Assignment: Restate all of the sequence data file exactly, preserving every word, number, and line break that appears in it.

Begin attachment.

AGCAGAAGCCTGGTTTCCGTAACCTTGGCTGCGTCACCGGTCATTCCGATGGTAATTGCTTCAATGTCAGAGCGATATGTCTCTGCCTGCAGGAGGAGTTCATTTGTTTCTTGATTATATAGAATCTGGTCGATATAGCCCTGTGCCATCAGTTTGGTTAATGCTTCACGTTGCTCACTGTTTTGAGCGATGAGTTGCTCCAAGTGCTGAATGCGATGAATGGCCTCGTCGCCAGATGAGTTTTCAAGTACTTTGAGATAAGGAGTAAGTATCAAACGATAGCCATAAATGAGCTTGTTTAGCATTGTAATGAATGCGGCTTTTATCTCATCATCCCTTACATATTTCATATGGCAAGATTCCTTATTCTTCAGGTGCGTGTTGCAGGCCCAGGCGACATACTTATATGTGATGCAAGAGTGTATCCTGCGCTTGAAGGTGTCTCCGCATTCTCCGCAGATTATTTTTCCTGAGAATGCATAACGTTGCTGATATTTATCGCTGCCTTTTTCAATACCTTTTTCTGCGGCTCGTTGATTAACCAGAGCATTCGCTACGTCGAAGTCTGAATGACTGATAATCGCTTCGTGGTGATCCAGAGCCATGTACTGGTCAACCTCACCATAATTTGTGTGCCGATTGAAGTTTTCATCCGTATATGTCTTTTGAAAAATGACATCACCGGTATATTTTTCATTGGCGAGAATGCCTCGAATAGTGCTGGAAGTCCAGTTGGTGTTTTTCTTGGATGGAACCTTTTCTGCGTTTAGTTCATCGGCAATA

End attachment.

AGCAGAAGCCTGGTTTCCGTAACCTTGGCTGCGTCACCGGTCATTCCGATGGTAATTGCTTCAATGTCAGAGCGATATGTCTCTGCCTGCAGGAGGAGTTCATTTGTTTCTTGATTATATAGAATCTGGTCGATATAGCCCTGTGCCATCAGTTTGGTTAATGCTTCACGTTGCTCACTGTTTTGAGCGATGAGTTGCTCCAAGTGCTGAATGCGATGAATGGCCTCGTCGCCAGATGAGTTTTCAAGTACTTTGAGATAAGGAGTAAGTATCAAACGATAGCCATAAATGAGCTTGTTTAGCATTGTAATGAATGCGGCTTTTATCTCATCATCCCTTACATATTTCATATGGCAAGATTCCTTATTCTTCAGGTGCGTGTTGCAGGCCCAGGCGACATACTTATATGTGATGCAAGAGTGTATCCTGCGCTTGAAGGTGTCTCCGCATTCTCCGCAGATTATTTTTCCTGAGAATGCATAACGTTGCTGATATTTATCGCTGCCTTTTTCAATACCTTTTTCTGCGGCTCGTTGATTAACCAGAGCATTCGCTACGTCGAAGTCTGAATGACTGATAATCGCTTCGTGGTGATCCAGAGCCATGTACTGGTCAACCTCACCATAATTTGTGTGCCGATTGAAGTTTTCATCCGTATATGTCTTTTGAAAAATGACATCACCGGTATATTTTTCATTGGCGAGAATGCCTCGAATAGTGCTGGAAGTCCAGTTGGTGTTTTTCTTGGATGGAACCTTTTCTGCGTTTAGTTCATCGGCAATA